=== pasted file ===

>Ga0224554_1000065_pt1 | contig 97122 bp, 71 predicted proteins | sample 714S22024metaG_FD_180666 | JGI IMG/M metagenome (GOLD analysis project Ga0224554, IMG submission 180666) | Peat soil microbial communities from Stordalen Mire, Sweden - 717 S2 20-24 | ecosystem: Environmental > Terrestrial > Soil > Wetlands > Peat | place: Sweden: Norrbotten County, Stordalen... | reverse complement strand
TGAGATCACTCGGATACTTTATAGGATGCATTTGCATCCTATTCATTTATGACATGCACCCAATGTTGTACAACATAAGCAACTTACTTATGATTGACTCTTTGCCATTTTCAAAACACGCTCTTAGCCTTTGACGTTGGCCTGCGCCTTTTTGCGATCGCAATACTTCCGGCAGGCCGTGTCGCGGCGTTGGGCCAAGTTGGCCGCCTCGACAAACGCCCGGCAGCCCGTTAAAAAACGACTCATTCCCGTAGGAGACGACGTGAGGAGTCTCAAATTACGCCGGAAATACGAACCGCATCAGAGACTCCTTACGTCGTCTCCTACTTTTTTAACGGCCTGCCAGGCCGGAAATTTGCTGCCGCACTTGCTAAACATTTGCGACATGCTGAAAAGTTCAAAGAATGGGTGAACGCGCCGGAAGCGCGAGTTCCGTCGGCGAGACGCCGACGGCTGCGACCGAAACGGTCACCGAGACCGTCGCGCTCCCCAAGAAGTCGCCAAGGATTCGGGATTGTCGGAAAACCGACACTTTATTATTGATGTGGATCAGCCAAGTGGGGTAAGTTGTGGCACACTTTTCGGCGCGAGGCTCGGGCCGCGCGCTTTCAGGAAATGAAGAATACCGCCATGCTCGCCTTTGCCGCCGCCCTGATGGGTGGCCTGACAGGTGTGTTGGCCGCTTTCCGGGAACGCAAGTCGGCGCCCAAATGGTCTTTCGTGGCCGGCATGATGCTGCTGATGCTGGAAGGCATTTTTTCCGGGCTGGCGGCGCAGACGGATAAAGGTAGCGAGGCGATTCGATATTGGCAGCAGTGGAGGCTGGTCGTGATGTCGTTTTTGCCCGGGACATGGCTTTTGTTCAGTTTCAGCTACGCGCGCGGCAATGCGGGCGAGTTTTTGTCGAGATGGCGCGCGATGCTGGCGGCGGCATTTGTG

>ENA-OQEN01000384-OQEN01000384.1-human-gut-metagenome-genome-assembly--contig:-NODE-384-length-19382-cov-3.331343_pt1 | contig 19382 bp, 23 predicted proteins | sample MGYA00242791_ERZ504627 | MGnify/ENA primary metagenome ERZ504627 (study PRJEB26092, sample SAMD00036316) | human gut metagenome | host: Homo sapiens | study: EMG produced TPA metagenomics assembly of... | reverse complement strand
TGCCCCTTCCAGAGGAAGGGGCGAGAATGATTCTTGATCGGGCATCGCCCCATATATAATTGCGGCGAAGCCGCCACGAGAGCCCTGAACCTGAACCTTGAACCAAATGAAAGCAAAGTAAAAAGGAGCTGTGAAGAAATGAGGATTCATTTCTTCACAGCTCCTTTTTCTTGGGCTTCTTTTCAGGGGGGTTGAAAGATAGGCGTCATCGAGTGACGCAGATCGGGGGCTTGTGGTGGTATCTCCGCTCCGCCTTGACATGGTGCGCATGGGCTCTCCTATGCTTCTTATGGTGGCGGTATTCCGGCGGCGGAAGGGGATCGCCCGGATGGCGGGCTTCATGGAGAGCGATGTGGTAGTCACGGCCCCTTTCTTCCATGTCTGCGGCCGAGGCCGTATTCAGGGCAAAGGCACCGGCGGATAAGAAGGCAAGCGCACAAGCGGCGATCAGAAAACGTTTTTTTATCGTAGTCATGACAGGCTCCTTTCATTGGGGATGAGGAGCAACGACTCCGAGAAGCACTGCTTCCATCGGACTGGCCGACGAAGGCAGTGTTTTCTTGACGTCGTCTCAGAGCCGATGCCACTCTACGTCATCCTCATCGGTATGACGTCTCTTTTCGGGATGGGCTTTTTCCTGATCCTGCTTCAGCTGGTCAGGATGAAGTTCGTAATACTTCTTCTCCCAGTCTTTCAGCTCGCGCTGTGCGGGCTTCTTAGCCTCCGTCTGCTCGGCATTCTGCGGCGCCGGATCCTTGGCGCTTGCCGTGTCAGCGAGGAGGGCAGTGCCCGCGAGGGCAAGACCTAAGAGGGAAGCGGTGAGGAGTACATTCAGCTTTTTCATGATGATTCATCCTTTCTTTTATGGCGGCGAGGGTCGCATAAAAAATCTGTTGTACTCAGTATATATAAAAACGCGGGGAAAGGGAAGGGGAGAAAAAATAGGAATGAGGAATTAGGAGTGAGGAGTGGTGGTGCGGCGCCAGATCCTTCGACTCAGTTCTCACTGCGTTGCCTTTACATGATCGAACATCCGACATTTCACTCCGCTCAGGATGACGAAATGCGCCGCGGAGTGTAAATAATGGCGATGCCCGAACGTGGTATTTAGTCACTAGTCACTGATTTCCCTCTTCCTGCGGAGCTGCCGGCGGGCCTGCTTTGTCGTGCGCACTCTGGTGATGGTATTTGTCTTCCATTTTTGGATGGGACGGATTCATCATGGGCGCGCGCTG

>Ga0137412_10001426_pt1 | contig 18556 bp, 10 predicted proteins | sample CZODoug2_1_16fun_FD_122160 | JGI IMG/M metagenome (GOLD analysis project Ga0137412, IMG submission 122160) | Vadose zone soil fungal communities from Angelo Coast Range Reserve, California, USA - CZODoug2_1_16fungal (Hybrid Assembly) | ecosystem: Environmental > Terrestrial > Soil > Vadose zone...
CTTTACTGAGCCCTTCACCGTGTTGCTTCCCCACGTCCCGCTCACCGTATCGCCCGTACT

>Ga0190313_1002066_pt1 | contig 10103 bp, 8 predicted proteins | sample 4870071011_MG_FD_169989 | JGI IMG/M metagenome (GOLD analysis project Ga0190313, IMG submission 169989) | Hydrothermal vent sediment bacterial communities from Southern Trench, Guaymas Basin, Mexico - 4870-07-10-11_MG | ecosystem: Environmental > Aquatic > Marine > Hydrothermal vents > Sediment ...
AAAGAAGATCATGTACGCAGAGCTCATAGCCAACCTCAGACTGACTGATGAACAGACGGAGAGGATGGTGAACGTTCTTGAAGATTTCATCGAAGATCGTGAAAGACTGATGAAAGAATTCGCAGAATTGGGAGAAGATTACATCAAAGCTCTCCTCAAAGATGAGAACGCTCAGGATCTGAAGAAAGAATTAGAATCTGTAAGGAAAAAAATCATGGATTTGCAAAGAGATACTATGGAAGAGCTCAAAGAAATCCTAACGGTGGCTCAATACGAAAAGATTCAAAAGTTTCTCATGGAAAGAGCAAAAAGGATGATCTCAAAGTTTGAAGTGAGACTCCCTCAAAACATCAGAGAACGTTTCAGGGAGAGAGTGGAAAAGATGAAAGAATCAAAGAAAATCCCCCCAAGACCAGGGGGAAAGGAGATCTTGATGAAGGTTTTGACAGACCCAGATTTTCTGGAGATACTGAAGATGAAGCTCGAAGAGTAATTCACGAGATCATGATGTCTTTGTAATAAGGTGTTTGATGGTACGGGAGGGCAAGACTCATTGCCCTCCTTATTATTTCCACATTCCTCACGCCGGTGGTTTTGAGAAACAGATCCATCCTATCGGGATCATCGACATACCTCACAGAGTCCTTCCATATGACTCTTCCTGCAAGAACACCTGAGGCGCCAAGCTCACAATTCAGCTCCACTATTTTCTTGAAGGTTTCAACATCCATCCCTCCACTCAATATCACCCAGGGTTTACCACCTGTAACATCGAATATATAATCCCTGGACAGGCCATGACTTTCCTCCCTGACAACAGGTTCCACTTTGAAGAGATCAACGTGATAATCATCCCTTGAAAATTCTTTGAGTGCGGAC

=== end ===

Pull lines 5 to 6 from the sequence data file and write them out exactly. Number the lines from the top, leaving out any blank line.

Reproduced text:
>Ga0137412_10001426_pt1 | contig 18556 bp, 10 predicted proteins | sample CZODoug2_1_16fun_FD_122160 | JGI IMG/M metagenome (GOLD analysis project Ga0137412, IMG submission 122160) | Vadose zone soil fungal communities from Angelo Coast Range Reserve, California, USA - CZODoug2_1_16fungal (Hybrid Assembly) | ecosystem: Environmental > Terrestrial > Soil > Vadose zone...
CTTTACTGAGCCCTTCACCGTGTTGCTTCCCCACGTCCCGCTCACCGTATCGCCCGTACT